VAWA Act: Will the U.S. House Finally Reauthorize the Violence Against Women Act?
This week, the Violence Against Women Act will once again make its way to the Senate for reauthorization. While the Senate has worked to move this bill swiftly through the judicial system, Congress may desert the nation’s victims once again, depending on the decisions of John Boehner, Eric Cantor, and the House of Representatives.
Senators Patrick Leahy (D-Vt.) and Mike Crapo (R-Idaho) introduced a bill in January that was almost identical to the one Leahy introduced in last year’s session. Their new act reauthorizes VAWA while adding new provisions to protect LGBT members and Native Americans. And since the SAFER Act was also mangled by Republicans, the new act also provides for audits of untested rape kits and gives law enforcement resources to help reduce the backlog of rape kits.
But the most noticeable change is the erasing of immigrants from the measure. There is no longer any measure to increase the number of visas for immigrant victims. According the House Republicans, this provision killed the effort because the visas would generate revenue from the victims. Leahy plans to attach a measure like this to a later legislation involving immigration reform.
Anxiety for VAWA supporters does not loom when the bill is in the Senate; it is the House that brings a dark cloud over their heads. The bill is expected to glide through the Senate, which leaves VAWA in the same state as last year. But this year, proponents of the legislation are better prepared. Leahy said he specifically took out any immigration talk so Republicans could not accuse him of having a “blue slip problem.” According to the Huffington Post, this term refers to the custom that the House has the ability to kill a bill that raises revenue if it originated in the Senate because the Constitution only allows the House to create such bills.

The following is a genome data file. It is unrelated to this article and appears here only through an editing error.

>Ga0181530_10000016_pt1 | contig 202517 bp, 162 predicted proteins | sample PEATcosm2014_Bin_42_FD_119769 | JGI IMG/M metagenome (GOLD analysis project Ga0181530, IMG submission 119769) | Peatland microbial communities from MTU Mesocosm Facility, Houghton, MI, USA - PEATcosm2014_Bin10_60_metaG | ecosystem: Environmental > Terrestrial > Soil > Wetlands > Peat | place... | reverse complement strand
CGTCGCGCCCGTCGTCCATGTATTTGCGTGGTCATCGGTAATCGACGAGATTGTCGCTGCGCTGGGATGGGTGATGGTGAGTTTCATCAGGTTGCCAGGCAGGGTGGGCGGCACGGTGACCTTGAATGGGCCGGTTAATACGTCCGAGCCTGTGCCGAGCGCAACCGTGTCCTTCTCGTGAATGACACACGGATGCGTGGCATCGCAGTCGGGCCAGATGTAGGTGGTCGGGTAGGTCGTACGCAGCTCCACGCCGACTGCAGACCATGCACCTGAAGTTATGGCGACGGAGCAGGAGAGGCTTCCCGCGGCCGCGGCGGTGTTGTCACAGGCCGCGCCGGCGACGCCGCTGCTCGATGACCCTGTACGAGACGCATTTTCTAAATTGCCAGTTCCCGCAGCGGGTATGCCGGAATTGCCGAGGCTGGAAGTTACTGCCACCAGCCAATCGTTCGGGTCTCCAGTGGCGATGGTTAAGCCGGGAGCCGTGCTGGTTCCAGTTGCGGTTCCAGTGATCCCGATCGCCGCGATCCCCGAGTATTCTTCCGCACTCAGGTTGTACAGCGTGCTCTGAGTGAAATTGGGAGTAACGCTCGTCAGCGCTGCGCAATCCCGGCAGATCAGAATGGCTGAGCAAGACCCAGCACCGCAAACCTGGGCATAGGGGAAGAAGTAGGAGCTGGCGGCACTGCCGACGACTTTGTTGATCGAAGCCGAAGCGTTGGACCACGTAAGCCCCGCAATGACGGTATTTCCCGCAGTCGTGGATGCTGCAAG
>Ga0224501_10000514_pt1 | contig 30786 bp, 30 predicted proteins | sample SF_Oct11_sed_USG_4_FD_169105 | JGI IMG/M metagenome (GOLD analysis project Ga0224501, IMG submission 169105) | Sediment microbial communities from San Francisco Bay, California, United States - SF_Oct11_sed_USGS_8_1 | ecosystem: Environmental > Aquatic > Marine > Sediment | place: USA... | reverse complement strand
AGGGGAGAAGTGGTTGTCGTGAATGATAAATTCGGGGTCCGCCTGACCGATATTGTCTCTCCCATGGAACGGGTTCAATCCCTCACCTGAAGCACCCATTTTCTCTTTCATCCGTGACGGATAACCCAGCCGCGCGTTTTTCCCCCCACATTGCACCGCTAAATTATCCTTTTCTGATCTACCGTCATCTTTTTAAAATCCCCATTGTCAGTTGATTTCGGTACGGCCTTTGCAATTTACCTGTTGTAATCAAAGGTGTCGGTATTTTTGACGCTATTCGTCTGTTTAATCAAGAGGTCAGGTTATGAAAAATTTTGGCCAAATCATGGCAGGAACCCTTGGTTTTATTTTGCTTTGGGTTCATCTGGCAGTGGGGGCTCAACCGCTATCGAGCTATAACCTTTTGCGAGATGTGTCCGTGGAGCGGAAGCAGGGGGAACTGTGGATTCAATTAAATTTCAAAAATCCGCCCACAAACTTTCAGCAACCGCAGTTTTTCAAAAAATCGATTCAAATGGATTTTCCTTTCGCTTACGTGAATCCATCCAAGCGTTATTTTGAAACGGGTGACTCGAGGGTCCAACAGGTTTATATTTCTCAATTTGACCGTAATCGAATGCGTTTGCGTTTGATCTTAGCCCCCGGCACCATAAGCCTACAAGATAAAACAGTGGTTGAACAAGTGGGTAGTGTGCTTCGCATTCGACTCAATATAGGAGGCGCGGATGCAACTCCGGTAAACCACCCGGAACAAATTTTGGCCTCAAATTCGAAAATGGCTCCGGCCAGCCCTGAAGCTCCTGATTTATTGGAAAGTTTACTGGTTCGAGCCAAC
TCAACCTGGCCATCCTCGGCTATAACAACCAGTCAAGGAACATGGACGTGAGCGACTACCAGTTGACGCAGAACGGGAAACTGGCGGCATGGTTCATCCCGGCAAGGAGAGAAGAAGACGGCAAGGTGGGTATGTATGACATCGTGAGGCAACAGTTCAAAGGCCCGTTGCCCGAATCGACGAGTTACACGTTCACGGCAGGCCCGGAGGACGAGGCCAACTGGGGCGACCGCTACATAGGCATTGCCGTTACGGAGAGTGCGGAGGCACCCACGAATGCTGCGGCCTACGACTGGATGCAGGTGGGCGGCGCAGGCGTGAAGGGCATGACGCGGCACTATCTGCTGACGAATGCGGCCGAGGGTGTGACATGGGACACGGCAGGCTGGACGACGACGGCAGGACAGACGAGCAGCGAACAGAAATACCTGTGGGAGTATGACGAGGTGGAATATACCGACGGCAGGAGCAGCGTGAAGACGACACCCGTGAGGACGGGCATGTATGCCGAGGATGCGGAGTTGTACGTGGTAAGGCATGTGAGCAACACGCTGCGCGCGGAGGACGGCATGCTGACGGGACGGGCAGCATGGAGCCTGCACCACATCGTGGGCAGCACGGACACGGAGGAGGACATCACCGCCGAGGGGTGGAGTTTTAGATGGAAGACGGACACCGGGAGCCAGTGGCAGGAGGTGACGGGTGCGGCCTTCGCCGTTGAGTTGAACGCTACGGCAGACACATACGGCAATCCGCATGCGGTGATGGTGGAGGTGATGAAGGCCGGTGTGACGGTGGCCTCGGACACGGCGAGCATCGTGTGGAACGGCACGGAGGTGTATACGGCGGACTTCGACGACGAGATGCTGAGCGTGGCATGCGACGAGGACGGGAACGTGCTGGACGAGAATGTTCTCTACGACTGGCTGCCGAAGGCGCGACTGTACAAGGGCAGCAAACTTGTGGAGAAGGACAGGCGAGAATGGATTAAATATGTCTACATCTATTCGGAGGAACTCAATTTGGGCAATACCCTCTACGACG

There is not much commotion concerning how the House will react to VAWA 2.0. However, the Huffington Post also reports that Rep. Cathy McMorris Rodgers (R-Wash.), the chair of the House Republican Conference, could possibly lead her fellow representatives in compromising on this bill. Rodgers' spokeswoman stated, "The congresswoman is playing an active role in moving VAWA forward on the House side — and she recognizes the importance of getting something passed as soon as possible.”
The second (and hopefully successful) attempt at reauthorizing VAWA will determine if Congress’ views align with those they are representing. Although 2013 brought a diverse group of leaders, the ever-persistent right is still desperately holding on to the white male majority America of the past. Women overwhelmingly voted for Democrats in 2012.
If Republicans want to win these women back, they will have to start letting go of the far right and search for their center. The first step towards recovery is reauthorizing VAWA.